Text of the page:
This worked great for my needs. If anyone wants to plug in some code for the NotImplementedException to add something like serializer.Deserialize<ExpandoObject>(json);, @theburningmonk offers a solution that worked for me. –  patridge Aug 22 '11 at 21:45
2  
Great work @pablo.Excellent example of plugging a custom serialization routine into the MVC framework! –  pb. Sep 29 '11 at 9:36

Here's what I did to achieve the behavior you're describing:

dynamic expando = new ExpandoObject();
expando.Blah = 42;
expando.Foo = "test";
...

var d = expando as IDictionary<string, object>;
d.Add("SomeProp", SomeValueOrClass);

// After you've added the properties you would like.
d = d.ToDictionary(x => x.Key, x => x.Value);
return new JsonResult(d);

The cost is that you're making a copy of the data before serializing it.

share|improve this answer
    
Nice. You can also cast the dynamic on the fly: return new JsonResult(((ExpandoObject)someIncomingDynamicExpando).ToDictionary(item => item.Key, item => item.Value)) –  joeriks May 13 '12 at 17:13
    
"expando.Add" does not work for me. I believe in this case it is "d.Add" (that worked for me). –  Justin Aug 16 '12 at 15:34
5  
So wait... you're creating an ExpandoObject, casting it as a dictionary, using it like a dictionary, and then when that's not good enough, converting it to a dictionary... ... why not just use a dictionary in this case? ... o_o –  BrainSlugs83 Oct 16 '12 at 4:10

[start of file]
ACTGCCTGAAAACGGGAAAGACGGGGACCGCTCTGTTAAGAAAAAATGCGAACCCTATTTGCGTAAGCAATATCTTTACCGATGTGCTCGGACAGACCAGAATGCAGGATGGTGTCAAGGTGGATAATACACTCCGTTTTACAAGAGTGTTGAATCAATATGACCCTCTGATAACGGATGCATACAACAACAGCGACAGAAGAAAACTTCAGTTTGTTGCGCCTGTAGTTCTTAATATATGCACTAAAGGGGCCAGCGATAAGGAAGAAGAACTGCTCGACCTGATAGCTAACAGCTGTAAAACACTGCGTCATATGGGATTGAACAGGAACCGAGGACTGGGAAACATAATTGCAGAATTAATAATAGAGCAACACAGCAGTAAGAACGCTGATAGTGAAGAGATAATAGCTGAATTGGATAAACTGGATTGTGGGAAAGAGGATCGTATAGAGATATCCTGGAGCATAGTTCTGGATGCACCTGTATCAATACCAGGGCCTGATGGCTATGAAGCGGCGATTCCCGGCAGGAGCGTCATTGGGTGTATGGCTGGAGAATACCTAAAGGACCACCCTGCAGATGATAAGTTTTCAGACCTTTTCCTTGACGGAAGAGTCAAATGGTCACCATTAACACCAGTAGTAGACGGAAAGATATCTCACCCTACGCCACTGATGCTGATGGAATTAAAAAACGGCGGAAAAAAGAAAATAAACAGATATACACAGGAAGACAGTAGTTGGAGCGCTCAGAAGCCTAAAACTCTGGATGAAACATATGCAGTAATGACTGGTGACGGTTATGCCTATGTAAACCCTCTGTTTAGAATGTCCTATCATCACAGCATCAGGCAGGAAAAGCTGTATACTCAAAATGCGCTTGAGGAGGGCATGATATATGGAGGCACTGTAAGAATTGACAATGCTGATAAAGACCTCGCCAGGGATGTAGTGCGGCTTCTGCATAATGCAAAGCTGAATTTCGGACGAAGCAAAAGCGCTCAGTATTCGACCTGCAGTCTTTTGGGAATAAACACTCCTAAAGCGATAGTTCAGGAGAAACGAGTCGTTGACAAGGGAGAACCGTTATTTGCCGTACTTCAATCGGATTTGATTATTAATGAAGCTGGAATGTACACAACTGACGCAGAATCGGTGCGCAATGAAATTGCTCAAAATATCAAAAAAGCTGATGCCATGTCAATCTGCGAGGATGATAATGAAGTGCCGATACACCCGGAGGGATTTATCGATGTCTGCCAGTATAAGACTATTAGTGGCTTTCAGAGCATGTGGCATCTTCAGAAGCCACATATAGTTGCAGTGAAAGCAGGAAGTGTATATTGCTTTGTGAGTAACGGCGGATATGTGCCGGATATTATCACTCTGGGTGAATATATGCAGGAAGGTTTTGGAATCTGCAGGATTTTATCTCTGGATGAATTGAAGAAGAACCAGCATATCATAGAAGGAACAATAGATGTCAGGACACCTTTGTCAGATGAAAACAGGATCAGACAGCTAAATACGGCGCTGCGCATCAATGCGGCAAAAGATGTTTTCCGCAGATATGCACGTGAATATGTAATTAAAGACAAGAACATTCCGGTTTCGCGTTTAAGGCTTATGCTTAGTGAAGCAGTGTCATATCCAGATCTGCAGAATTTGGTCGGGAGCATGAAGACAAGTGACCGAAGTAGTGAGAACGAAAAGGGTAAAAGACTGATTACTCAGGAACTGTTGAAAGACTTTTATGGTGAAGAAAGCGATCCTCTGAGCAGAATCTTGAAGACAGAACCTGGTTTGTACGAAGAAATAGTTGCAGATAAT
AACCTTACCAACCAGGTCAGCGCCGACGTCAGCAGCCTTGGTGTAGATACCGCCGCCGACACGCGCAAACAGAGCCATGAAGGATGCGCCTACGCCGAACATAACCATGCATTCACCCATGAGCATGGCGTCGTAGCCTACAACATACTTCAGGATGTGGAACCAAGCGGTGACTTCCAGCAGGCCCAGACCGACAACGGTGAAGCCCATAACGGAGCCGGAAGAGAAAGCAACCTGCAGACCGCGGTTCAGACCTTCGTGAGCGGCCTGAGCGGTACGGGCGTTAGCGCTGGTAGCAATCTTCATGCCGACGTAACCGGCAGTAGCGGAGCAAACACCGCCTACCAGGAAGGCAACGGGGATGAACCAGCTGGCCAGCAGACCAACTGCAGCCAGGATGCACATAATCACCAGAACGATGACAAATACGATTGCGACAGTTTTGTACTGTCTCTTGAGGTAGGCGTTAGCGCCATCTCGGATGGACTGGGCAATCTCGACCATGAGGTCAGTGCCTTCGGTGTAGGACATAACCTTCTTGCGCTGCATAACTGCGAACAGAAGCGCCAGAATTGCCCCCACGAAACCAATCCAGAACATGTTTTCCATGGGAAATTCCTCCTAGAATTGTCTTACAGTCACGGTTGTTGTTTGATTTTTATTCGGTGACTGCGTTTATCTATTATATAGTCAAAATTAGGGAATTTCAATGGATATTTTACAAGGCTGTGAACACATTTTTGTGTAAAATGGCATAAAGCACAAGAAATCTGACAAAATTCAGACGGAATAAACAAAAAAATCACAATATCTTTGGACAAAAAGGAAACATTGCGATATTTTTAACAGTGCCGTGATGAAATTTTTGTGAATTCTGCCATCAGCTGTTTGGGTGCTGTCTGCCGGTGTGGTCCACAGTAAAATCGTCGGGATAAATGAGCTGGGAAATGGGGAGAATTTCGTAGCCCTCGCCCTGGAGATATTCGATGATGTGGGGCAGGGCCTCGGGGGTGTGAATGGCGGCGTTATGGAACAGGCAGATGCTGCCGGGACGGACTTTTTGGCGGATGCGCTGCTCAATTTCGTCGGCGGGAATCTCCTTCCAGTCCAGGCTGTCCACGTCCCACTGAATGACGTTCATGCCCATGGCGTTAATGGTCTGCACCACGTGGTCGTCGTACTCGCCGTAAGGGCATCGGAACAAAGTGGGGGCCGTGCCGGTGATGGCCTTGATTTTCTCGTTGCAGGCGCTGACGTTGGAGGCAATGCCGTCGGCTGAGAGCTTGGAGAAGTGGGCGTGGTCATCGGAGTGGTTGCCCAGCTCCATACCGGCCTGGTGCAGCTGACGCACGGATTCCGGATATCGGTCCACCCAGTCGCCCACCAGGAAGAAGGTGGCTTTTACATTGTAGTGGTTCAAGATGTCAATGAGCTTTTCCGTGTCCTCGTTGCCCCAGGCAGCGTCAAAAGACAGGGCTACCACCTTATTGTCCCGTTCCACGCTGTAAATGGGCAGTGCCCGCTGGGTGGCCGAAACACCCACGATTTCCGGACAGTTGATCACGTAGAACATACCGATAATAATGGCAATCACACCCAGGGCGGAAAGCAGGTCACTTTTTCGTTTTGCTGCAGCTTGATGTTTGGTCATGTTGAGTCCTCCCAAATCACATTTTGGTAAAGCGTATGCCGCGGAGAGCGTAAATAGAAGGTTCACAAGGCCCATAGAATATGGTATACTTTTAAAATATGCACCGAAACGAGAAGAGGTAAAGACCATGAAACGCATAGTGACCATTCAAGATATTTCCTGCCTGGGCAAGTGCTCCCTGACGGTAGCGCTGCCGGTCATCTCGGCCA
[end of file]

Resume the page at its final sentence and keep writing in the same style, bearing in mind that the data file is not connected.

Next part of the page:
4  
An ExpandoObject gives you much more flexibility than a simple Dictionary. Although the example above does not demonstrate it, you can use the dynamic features of the ExpandoObject to add the properties that you want to have in your JSON. A normal Dictioanry object will convert to JSON without any problems, so by doing the conversion, it's a simple O(n) way to put the easy-to-use dynamic ExpandoObject in to a format that can be JSONified. You are correct though, the example above would be a rediculus use of the ExpandoObject; a simple Dictionary would be much better. –  ajb Oct 24 '12 at 0:54
    
Like that approach more - creating a copy doesn't work in any environment but I have only small objects and the Expando is provided by an (unchangeable) 3rd party.... –  zeeman Aug 21 at 18:31

Using JSON.NET you can call SerializeObject to "flatten" the expando object:

dynamic expando = new ExpandoObject();
expando.name = "John Smith";
expando.age = 30;

var json = JsonConvert.SerializeObject(expando);

Will output:

{"name":"John Smith","age":30}

In the context of an ASP.NET MVC Controller, the result can be returned using the Content-method:

public class JsonController : Controller
{
    public ActionResult Data()
    {
        dynamic expando = new ExpandoObject();
        expando.name = "John Smith";
        expando.age = 30;

        var json = JsonConvert.SerializeObject(expando);

        return Content(json, "application/json");
    }
}
share|improve this answer
    
Newtonsoft.Json you mean? –  Ayyash Sep 6 '13 at 15:44
    
newtonsoft.json has better handling for recursive expandos inside expandos or dictionaries and inner dictionaries, out of the box –  Jone Polvora Mar 29 at 18:23

I solved this by writing an extension method that converts the ExpandoObject into a JSON string: